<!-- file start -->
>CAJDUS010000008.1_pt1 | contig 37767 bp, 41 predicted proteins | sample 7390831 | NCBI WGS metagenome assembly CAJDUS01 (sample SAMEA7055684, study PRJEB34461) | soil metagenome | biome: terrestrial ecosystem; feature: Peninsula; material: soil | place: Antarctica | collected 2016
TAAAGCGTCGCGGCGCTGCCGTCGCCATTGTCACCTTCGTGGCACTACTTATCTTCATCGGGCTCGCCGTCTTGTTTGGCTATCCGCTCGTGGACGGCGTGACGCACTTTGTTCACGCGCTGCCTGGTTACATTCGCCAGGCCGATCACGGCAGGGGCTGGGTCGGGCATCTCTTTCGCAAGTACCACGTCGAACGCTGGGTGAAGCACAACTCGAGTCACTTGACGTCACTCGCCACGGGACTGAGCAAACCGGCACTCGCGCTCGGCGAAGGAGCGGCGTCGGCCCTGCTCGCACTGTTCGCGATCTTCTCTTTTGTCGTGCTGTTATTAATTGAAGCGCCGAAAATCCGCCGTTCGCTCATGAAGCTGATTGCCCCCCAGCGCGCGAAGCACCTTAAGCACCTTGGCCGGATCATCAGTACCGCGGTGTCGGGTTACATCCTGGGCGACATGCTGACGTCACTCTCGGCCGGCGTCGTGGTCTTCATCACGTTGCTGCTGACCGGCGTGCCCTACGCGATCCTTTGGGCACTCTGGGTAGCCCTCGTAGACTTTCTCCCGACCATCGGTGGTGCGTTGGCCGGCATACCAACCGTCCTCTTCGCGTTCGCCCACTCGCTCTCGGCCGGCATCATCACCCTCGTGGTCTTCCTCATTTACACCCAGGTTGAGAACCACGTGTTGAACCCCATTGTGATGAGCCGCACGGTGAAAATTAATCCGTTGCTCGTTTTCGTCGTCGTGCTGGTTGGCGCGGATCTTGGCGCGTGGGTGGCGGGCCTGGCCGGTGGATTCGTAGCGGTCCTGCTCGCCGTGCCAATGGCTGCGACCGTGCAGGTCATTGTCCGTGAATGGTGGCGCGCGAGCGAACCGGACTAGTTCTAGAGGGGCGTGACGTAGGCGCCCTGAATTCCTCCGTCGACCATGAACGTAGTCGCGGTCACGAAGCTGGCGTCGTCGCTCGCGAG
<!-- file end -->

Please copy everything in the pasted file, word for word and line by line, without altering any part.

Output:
>CAJDUS010000008.1_pt1 | contig 37767 bp, 41 predicted proteins | sample 7390831 | NCBI WGS metagenome assembly CAJDUS01 (sample SAMEA7055684, study PRJEB34461) | soil metagenome | biome: terrestrial ecosystem; feature: Peninsula; material: soil | place: Antarctica | collected 2016
TAAAGCGTCGCGGCGCTGCCGTCGCCATTGTCACCTTCGTGGCACTACTTATCTTCATCGGGCTCGCCGTCTTGTTTGGCTATCCGCTCGTGGACGGCGTGACGCACTTTGTTCACGCGCTGCCTGGTTACATTCGCCAGGCCGATCACGGCAGGGGCTGGGTCGGGCATCTCTTTCGCAAGTACCACGTCGAACGCTGGGTGAAGCACAACTCGAGTCACTTGACGTCACTCGCCACGGGACTGAGCAAACCGGCACTCGCGCTCGGCGAAGGAGCGGCGTCGGCCCTGCTCGCACTGTTCGCGATCTTCTCTTTTGTCGTGCTGTTATTAATTGAAGCGCCGAAAATCCGCCGTTCGCTCATGAAGCTGATTGCCCCCCAGCGCGCGAAGCACCTTAAGCACCTTGGCCGGATCATCAGTACCGCGGTGTCGGGTTACATCCTGGGCGACATGCTGACGTCACTCTCGGCCGGCGTCGTGGTCTTCATCACGTTGCTGCTGACCGGCGTGCCCTACGCGATCCTTTGGGCACTCTGGGTAGCCCTCGTAGACTTTCTCCCGACCATCGGTGGTGCGTTGGCCGGCATACCAACCGTCCTCTTCGCGTTCGCCCACTCGCTCTCGGCCGGCATCATCACCCTCGTGGTCTTCCTCATTTACACCCAGGTTGAGAACCACGTGTTGAACCCCATTGTGATGAGCCGCACGGTGAAAATTAATCCGTTGCTCGTTTTCGTCGTCGTGCTGGTTGGCGCGGATCTTGGCGCGTGGGTGGCGGGCCTGGCCGGTGGATTCGTAGCGGTCCTGCTCGCCGTGCCAATGGCTGCGACCGTGCAGGTCATTGTCCGTGAATGGTGGCGCGCGAGCGAACCGGACTAGTTCTAGAGGGGCGTGACGTAGGCGCCCTGAATTCCTCCGTCGACCATGAACGTAGTCGCGGTCACGAAGCTGGCGTCGTCGCTCGCGAG